A little over half a millennium into the future, the once-shrinking Carbon Bank Forest is on a rampage, and a small, mismatched Crusade sets out to discover why, and what mysterious ancient geneticist Amy Havata had to do with it.
I read Rumors of Spring when it came out at the end of the ’80s.I’d never heard of the author, and I assume I was taken with the title. In any case, I loved it, and bought his other books as they came out (until he lost his way a decade later). Rumors is still the one I like best, and so when my mind turned to Grant recently, it was this volume I picked to re-read first.
I recalled the book as being a somewhat opaque but lyrical consideration of the concept of plant mentation, and that’s true. I’m not a fan of opacity for its own sake, but Grant pulls it off, in part because he has his characters constantly asking “But really, what’s going on?” They never fully answer, but they’re engaging in their effort. In particular, a curious teenage girl and a differently curious boy are central to the story; in some ways, this is a sophisticated young adult novel.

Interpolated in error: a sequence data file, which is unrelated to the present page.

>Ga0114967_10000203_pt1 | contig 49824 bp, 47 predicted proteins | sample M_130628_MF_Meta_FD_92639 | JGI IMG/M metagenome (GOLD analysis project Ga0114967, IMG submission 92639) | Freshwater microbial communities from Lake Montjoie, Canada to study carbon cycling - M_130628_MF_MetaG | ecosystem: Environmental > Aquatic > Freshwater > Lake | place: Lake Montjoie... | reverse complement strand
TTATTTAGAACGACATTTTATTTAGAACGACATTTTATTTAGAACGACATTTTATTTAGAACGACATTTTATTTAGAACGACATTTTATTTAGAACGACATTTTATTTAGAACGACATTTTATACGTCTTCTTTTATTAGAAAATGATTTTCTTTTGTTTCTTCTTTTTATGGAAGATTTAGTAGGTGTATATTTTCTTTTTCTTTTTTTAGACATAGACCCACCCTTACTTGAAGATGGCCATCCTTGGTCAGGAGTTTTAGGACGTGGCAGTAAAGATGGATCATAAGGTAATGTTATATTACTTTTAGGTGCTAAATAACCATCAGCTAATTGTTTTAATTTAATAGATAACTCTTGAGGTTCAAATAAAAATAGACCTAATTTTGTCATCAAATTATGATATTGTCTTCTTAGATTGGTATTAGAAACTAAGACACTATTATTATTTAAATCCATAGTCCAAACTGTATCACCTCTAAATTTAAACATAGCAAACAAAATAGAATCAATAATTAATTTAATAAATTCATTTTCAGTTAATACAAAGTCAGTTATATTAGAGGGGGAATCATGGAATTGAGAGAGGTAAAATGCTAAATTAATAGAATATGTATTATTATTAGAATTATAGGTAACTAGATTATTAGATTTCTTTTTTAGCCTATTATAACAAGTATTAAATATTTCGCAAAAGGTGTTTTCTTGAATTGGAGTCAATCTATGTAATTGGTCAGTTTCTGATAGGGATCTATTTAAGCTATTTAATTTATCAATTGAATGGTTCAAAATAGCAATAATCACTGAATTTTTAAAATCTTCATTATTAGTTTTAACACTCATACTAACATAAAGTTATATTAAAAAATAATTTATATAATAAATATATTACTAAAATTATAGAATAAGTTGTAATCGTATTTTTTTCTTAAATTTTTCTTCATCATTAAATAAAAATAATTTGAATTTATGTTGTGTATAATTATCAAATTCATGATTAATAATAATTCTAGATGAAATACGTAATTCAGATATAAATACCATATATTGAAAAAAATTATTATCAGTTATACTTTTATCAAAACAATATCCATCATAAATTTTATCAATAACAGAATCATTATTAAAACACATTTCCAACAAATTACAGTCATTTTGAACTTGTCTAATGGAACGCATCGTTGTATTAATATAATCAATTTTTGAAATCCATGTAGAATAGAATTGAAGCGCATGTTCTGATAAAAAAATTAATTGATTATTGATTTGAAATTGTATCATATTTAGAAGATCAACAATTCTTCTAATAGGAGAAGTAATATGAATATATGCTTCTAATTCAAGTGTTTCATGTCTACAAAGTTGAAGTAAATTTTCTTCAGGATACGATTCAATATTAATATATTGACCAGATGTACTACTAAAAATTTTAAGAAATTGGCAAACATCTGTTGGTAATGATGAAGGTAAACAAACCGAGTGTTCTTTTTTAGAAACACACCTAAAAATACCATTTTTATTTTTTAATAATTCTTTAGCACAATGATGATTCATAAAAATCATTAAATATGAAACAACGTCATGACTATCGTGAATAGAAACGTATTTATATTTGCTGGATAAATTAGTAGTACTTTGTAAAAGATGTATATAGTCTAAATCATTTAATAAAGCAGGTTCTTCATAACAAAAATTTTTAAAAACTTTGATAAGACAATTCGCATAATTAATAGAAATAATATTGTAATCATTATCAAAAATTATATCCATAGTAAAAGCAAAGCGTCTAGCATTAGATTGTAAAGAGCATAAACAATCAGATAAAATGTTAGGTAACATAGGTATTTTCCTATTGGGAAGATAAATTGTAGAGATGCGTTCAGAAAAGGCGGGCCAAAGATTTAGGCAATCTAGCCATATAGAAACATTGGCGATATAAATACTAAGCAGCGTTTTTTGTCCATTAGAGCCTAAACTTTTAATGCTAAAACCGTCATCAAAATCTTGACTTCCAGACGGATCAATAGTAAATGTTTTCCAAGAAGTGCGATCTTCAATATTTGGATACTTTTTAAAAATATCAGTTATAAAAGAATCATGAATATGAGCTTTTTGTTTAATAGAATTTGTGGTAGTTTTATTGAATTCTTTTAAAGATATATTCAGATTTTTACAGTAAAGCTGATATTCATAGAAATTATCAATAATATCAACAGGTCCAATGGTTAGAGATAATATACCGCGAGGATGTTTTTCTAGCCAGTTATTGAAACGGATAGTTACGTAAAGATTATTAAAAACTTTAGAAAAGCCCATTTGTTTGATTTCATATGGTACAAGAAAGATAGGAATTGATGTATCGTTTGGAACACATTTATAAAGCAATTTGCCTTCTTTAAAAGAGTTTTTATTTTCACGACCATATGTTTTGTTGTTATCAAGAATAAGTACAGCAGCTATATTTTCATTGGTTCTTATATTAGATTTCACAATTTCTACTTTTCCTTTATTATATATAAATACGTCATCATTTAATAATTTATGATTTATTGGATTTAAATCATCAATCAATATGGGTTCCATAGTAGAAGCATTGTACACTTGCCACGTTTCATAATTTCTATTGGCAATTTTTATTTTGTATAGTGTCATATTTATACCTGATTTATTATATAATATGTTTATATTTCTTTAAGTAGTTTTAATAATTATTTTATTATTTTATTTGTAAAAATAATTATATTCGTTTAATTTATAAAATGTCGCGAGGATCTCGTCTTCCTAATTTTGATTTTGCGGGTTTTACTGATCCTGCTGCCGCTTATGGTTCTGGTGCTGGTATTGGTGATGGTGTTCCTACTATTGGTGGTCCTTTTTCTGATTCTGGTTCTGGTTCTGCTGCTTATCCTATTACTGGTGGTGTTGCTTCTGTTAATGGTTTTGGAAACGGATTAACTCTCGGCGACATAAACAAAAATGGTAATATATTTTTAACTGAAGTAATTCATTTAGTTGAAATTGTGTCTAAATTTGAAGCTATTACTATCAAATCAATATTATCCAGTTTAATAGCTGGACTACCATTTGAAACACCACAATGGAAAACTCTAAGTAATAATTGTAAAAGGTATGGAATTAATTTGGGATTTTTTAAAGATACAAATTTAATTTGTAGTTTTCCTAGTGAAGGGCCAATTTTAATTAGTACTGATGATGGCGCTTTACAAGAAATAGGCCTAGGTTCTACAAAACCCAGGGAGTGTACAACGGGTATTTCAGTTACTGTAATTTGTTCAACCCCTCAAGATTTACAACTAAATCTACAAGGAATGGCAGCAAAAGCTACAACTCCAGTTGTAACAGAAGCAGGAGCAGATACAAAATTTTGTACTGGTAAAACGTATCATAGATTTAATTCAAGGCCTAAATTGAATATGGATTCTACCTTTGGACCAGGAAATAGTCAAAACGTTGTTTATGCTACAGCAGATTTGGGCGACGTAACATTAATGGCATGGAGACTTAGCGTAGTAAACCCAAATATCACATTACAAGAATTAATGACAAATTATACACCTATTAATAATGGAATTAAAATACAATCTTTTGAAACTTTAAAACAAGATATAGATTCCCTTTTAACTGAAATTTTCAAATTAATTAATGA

Grant throws out a number of threads, but he doesn’t tie them all off; in fact, he doesn’t really try. There are references, both direct and oblique, to fairy tales, religion, mythology, and they largely work. But some of the central mysteries are left unresolved. That worked better for me the first time around; this time, I was much more aware of the seams, and of the somewhat unsatisfying tangle at the end.
If Rumors of Spring isn’t as striking a quarter century on, it’s still a very good book. I recommend it to anyone looking for intelligent, subtle speculative fiction that combines conscience and story.
It turns out Mr. Grant was for a while married to the equally talented writer Elizabeth Hand – also worht checking out.